Let’s Take A Moment Day 485

Hi everyone.  Hope you are all well and continue to stay that way during this global health crisis we are facing.  But in addition to protecting your physical wellness, what are you doing to stay mentally healthy today?

Tom Petty music quote

(Image found online.  Original source unknown.)

I know we are still facing a serious situation but a new year gives us hope for the new days, seasons, opportunities & moments ahead. Still, music is something that will never change for me. It is my refuge, the most comforting part of my life & the one thing I consistently count on. So until a more normal semblance of life returns, I am going to share a song I listen to that helps me escape the current state of things, if only for a few minutes each day. And if this helps anyone else, even better.

Time for another mid-week Motown break. Today’s song was released on July 9, 1968. It was written by the husband & wife songwriting team of Nickolas Ashford & Valerie Simpson. They started writing for the label two years earlier and wrote several other songs recorded by Marvin Gaye & Tammi Terrell including “Ain’t’ No Mountain High Enough”, “Your Precious Love” and “Ain’t Nothing Like The Real Thing”. Today’s pick was a Top Ten hit on the main chart & #1 on the R&B chart in 1968. It was also the last song the beautiful Terrell ever sang in public due to her illness & subsequent death in 1970.

Darling in you I found
Strength where I was torn down
Don’t know what’s in store but
Together we can open any door
“.

marvin-gaye-tammi-terrell

Tammi Terrell (L) and Marvin Gaye (R) circa 1967. (Image found online.  Original source unknown.)

Marvin Gaye & Tammi Terrell: “You’re All I Need To Get By” (1968, written by Nickolas Ashford & Valerie Simpson).

I do not own the rights to anything.  I am just sharing what I love and how I am coping with you.

Stay well.

Let’s Take A Moment Day 149

Hi everyone.  Hope you are all well and continue to stay that way during this global health crisis we are facing.  But in addition to protecting your physical wellness, what are you doing to stay mentally healthy today?

Charlie Brown No Music No Life

(Image found online.  Original source unknown.)

I know we are in a serious situation, but I need a break from the gloom, doom and bullying by way of hoarding. Music has always been my refuge and watching those beautiful Italians singing to each other from their balconies reaffirmed my belief that music is the answer. So until the old normal returns, I am going to share a song I listen to that helps me escape the current state of things, if only for a few minutes each day.  And if this helps anyone else, even better.

Time for another mid-week Motown break.  As much as Marvin Gaye gained popularity on his own, he also found it as part of a duo.  He recorded one album of duets with Mary Wells (1964’s “Together”) and another with Kim Weston (1966’s “Take Two” which included the top 20 hit, “It Takes Two”).  But when both women left the label after the release of these albums due to business reasons, Gaye found his most successful pairing with Tammi Terrell.  She was 20 years old when she signed with Motown in 1965, after two years as a member of James Brown’s Revue.  Her pairing with Gaye was magic right from the start.  They had three hits in 1967:  “Ain’t No Mountain High Enough”, “Your Precious Love” and today’s song.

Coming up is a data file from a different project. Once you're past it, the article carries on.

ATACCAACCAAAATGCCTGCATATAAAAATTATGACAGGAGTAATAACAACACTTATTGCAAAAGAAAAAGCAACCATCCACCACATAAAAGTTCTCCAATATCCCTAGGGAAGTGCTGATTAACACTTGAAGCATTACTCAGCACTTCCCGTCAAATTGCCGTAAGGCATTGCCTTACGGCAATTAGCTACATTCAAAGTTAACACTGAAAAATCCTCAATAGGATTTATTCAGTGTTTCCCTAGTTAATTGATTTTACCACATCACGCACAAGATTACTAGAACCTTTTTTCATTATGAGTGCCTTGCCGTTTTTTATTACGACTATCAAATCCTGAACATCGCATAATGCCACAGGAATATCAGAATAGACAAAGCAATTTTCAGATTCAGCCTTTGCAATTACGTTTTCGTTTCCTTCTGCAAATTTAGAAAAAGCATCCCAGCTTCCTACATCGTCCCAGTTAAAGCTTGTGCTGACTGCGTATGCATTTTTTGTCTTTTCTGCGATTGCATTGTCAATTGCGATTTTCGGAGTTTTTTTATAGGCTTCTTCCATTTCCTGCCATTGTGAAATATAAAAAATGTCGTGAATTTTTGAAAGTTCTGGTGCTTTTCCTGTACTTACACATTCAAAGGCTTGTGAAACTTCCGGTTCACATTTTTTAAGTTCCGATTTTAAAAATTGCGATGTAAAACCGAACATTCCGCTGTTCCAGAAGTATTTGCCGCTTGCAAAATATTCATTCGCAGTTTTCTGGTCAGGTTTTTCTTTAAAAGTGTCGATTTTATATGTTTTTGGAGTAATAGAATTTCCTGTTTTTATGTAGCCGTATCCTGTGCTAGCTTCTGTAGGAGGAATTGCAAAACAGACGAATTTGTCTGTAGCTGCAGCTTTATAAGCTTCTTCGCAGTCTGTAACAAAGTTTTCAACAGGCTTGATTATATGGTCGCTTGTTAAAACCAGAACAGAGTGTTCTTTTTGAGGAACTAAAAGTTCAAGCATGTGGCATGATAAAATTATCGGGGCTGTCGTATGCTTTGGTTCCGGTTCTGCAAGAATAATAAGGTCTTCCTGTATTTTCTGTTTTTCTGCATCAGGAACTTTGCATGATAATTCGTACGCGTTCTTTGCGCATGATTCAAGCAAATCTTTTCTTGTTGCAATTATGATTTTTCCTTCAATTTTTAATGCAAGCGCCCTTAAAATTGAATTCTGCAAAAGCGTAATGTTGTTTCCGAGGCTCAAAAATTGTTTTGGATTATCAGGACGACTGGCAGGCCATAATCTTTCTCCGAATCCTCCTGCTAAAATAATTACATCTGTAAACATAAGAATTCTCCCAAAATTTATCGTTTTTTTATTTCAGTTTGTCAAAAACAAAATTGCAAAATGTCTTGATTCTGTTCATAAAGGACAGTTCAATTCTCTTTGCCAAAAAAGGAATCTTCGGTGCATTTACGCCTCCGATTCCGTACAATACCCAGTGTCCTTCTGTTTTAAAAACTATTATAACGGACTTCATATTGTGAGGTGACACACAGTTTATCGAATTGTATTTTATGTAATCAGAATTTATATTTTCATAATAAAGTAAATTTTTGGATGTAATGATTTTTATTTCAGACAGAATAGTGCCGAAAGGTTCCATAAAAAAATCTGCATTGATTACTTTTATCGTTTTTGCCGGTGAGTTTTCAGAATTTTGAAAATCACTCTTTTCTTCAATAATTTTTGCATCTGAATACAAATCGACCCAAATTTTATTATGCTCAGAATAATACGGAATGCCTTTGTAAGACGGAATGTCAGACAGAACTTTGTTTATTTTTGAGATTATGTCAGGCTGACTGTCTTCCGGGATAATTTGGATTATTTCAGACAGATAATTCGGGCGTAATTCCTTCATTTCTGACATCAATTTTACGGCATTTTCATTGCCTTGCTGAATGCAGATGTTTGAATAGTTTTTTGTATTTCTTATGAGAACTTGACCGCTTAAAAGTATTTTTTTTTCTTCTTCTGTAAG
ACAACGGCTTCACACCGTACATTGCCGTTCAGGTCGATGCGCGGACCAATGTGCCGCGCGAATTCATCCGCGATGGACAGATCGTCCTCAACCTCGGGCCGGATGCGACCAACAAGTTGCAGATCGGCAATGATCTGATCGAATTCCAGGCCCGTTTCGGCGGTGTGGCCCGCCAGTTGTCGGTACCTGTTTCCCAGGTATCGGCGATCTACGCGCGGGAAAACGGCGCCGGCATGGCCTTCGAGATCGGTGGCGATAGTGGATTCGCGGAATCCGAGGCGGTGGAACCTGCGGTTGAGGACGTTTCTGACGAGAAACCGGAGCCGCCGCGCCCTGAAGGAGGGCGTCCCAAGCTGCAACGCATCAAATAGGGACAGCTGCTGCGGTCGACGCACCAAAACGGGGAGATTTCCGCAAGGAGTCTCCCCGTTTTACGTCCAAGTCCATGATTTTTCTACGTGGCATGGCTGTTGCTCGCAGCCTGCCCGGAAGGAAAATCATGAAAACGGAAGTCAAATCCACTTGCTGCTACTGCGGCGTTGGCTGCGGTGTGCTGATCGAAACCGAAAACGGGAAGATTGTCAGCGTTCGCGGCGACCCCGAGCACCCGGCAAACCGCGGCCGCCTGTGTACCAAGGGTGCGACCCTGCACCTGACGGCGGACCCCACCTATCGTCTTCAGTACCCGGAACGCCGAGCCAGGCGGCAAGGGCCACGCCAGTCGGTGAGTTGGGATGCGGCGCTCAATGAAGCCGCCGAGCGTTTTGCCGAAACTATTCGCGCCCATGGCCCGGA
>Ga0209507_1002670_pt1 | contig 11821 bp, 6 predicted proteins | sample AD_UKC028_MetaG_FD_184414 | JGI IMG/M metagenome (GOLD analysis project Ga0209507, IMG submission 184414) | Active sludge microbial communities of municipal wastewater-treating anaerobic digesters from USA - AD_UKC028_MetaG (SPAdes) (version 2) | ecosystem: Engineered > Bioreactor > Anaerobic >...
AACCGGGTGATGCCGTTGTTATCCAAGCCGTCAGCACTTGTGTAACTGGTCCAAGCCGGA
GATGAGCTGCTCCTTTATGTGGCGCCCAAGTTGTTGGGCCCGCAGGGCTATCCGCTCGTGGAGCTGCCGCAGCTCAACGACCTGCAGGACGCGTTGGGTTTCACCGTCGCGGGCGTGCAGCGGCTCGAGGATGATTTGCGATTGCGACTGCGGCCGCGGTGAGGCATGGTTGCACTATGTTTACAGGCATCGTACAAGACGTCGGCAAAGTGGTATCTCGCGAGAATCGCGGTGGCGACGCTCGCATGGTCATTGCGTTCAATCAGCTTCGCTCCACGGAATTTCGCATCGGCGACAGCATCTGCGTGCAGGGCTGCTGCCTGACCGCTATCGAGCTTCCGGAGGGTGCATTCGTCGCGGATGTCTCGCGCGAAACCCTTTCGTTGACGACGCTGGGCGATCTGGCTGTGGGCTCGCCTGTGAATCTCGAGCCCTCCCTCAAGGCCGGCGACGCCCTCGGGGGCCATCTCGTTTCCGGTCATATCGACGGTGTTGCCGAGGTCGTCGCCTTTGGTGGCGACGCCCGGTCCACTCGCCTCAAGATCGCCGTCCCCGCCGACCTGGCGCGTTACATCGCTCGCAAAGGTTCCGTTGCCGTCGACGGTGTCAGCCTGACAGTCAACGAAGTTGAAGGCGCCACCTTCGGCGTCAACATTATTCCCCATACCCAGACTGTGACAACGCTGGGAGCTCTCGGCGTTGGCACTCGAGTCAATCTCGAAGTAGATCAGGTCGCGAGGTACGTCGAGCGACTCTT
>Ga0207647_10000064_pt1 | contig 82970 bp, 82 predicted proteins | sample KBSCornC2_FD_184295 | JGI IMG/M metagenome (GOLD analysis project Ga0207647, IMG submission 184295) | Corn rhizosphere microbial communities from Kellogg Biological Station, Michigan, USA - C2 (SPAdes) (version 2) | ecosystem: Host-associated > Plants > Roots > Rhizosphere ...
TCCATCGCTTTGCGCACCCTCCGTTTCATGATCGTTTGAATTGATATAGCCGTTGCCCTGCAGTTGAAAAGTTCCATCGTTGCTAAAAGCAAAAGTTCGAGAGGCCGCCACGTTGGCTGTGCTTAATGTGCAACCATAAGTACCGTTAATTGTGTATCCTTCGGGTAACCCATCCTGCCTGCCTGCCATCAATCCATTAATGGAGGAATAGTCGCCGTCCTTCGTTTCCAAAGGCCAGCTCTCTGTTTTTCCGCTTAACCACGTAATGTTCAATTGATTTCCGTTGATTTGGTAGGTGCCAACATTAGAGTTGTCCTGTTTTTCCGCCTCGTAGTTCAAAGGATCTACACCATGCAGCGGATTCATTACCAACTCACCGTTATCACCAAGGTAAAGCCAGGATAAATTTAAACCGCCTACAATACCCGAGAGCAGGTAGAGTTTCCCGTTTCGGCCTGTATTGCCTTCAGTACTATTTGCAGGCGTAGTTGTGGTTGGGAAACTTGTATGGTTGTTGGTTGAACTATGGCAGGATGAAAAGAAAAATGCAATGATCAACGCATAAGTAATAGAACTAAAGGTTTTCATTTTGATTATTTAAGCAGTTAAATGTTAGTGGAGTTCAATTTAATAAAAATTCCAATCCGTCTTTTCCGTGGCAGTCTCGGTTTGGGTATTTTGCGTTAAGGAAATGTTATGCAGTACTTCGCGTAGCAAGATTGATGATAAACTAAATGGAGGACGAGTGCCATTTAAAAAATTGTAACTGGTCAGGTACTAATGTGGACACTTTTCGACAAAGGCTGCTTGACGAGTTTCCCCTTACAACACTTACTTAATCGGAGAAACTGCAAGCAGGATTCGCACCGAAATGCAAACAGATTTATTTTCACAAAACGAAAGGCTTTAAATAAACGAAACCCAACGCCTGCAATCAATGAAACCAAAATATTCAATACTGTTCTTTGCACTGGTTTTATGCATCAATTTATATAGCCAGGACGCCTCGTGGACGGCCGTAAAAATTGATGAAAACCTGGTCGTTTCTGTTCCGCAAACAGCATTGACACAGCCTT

But it was also in October of the same year that Terrell would collapse onstage in Gaye’s arms due to the discovery of a malignant brain tumor shortly thereafter.  She fought the illness through eight unsuccessful surgeries over the next two and a half years but sadly lost her fight to it on March 16, 1970 at age 24.  According to many friends and several Motown history biographers, Gaye never recovered from losing her.  Shortly after her death his fight with depression and addiction began.  He also entered the studio to write and record a more introspective album.  It became his career defining “What’s Going On” album released May 21, 1971.

In 1983 I was lucky enough to see Gaye in concert at Radio City Music Hall in NYC.  He performed today’s song by himself in a slower tempo while pictures of him & Terrell flashed on a giant screen behind him.  It was one of the most poignant moments I have ever witnessed at a concert.  A year later, almost 14 years exactly after he lost his dear friend, Gaye died, too.  It is no secret that too many of the performers at Motown had such sad endings to their stories.  It breaks my heart that today’s two singers, the ones I adore most of all from that label, had their stories end the same way.  I believe people who bring the world so much happiness with their music should find it themselves.  My heart tells me they have it together now.